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Now that we've covered how to calculate your dog's metabolic weight, needed nutrients for your dog's diet, and other key information for your dog's nutritional profile, it's time to share some of my favorite balanced homemade dog food recipes!
(In case you'd like a refresher, you can see our previous guide on how to translate what your dog weighs in pounds into metabolic weight for your dog's needed nutrient profile here.)
As a nutritionist who has formulated and prepared food for more meals than I can count, I've put together a few guidelines that I've found make life easier and deliver the food ingredients in a healthful, digestible form for dogs. (These will apply to your recipes overall, and not all the ingredients noted in these guidelines are in this particular recipe.)
Cook per the instructions on the package, but for dogs grains need to be overcooked. Make sure they are almost mushy for your dog to eat. Sometimes soaking the grain overnight is helpful for this.
Cook the meat according to the recipe description. If ground meat says baked, bake it in the oven on 400 degrees until fully cooked and crumbled. Get rid of the leftover "juice" or fat from the ground meat - don't add to the batch of food. Pan fry means cooked in a pan. Dry heat means baking in the oven.
If baking fish, once that is cooked you can use the juices from the cooked fish in the batch.
Trim the raw organs down to easier pieces to work with for cooking. Remove any white parts of the organs. Using some water, simmer the organs in a pan and if needed add water to continue cooking thoroughly. It usually takes about 10-15 minutes to cook completely. Cook them on low-medium heat, slowly turning them over throughout. When the organs are a light pink inside they are usually cooked.
Cook the veggies as instructed per in the recipe, either steamed on the stove in boiled water or in the microwave. Puree them in a blender together so they are easier to digest and set them aside. They can be pureed raw but some dogs do not digest them as well as if they've been cooked.
Set veggies to the side - you don't want to add them to your batch of food until the very end. If you are using sweet potatoes, set those aside once cooked.
If the recipe calls for eggs - one egg in its raw weight weighs about 50 grams or 1.7oz, follow the ingredient description for how to prepare whether raw, scrambled, or hard boiled eggs.
As you are cooking you can assemble the cooked meat, any eggs, canned food, and grain into a batch of food and mix together. You are going to use the pureed veggies or cooked sweet potatoes as the "carrier" to add and mix in your batch supplements.
You can feed all the supplements daily if you'd like but some can be mixed in and frozen - see the minerals listed in the batch supplement column in the recipe. Those that are listed in the daily supplements column cannot be frozen since studies proved these supplements can degrade and be destroyed in freezing.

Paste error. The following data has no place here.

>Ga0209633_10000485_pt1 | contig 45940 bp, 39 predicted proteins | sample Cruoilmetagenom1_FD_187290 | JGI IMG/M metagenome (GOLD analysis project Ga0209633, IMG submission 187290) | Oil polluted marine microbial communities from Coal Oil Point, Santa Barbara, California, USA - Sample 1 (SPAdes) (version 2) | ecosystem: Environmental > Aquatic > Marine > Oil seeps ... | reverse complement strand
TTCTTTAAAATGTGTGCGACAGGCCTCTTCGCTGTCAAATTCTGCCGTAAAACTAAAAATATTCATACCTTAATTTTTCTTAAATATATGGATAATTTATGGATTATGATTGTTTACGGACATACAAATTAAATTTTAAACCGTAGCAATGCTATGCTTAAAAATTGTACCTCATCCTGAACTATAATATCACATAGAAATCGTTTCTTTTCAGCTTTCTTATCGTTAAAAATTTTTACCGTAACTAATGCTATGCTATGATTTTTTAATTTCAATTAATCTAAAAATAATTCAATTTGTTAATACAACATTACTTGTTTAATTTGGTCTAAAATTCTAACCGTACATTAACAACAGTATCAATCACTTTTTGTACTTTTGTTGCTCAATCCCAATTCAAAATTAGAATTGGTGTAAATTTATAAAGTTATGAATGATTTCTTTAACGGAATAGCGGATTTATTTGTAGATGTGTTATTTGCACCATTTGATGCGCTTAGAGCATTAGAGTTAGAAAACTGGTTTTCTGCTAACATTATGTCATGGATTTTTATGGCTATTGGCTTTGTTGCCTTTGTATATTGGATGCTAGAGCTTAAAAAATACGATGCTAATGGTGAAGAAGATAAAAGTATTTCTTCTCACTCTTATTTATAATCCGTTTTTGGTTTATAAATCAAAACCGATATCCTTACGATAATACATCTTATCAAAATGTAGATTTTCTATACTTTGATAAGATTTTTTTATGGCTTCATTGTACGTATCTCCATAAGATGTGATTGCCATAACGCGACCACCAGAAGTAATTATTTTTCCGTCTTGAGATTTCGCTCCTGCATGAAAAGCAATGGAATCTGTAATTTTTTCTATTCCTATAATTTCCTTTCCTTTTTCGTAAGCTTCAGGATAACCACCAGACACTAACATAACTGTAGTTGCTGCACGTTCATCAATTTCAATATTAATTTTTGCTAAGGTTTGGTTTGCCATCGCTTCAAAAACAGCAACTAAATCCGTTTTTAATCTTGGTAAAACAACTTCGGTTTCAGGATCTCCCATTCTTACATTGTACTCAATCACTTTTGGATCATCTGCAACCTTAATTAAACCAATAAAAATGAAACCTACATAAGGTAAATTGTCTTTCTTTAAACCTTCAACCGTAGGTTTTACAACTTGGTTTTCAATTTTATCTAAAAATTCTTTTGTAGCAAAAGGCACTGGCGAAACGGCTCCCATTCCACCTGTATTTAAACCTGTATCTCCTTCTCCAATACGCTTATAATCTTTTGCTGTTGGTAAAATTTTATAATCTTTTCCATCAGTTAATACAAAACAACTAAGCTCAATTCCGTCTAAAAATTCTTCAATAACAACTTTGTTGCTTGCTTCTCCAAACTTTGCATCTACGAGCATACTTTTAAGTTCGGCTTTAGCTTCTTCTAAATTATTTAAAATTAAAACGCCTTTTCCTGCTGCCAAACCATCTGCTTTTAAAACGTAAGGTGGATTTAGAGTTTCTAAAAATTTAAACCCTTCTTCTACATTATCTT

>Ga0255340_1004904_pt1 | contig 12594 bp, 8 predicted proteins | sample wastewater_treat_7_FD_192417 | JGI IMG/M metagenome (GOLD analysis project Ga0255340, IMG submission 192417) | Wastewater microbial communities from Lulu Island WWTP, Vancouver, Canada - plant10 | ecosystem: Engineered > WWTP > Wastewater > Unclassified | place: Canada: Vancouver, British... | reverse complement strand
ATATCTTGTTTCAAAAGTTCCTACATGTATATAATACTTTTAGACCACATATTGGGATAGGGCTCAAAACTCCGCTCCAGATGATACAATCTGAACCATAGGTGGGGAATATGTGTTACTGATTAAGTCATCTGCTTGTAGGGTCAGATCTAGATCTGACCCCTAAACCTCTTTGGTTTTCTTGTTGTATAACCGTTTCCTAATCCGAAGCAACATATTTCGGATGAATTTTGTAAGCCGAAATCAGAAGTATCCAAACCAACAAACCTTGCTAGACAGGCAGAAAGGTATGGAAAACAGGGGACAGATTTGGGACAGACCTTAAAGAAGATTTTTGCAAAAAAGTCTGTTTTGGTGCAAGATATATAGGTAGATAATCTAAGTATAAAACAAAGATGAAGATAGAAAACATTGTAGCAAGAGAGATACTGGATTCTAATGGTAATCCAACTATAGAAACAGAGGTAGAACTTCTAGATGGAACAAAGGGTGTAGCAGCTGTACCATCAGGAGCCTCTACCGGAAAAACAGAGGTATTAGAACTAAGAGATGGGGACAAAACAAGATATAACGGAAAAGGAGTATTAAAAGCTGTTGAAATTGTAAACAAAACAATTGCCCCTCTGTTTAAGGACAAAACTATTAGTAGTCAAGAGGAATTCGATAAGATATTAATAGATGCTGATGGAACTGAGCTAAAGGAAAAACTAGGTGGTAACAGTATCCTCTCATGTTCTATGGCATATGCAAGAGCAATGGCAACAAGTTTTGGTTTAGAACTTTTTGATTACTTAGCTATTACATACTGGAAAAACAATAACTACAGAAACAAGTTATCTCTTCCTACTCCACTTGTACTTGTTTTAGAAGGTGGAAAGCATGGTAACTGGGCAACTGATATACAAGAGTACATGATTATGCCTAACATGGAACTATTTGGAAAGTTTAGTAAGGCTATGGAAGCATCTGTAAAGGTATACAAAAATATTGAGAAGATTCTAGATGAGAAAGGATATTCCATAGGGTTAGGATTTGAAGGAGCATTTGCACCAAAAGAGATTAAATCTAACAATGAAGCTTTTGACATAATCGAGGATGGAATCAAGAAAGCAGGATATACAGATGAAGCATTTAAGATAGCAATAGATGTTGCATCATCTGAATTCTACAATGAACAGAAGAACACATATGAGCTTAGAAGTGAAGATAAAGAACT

Bonus tip - start your prep with a clean and organized kitchen (emptied dishwasher) which I always find somehow helps immensely!
For this ground turkey dog food recipe, you're using cooked ground turkey, 7% fat which is lean ground turkey to keep your calories on target.
You can add additional fresh veggies your dog likes for some variety, just be mindful this will increase calorie intake. You'll want to make sure all veggies are prepared correctly since dogs cannot digest raw vegetable.
You can also add fruits which most dogs love: blueberries, blackberries, raspberries - just make sure they're mashed or tossed in the food processor before adding to your dog's food.
Looking at our macronutrient distribution of calories, we have a nice balance of protein at 50.9%, fat at 36.2%, and carbohydrates at 12.9%, and a total of 995.45 daily calories. Just what we were shooting for in our formulation.
You can see the full nutritional breakout in the recipe link below with amounts of each nutrient within amino acids, fatty acids, minerals, and vitamins detailed for the recipe designed for your 35 lb, young, active, adult dog.
Access it in the recipe box below!
Your dog will love it and you can feel confident you're giving your dog only the best ingredients, completely balanced so your dog can thrive!
Now that you have a ground turkey homemade dog food recipe for a 35 lb dog, continue to the next guide for a raw recipe for a 65 lb dog here.
Or hop over to the Home Cooking Channel if you'd like to ask a question in the Community discussion and start any of the other step-by-step guides in Home Cooking Basics or Recipes.
If you ever need more personalized nutrition guidance, please reach out!
DISCLAIMER: The content of this website and community is based on the research, expertise, and views of each respective author. Information here is not intended to replace your one-on-one relationship with your veterinarian, but as a sharing of information and knowledge to help arm dog parents to make more informed choices. We encourage you to make health care decisions based on your research and in partnership with your vet. In cases of distress, medical issues, or emergency, always consult your veterinarian.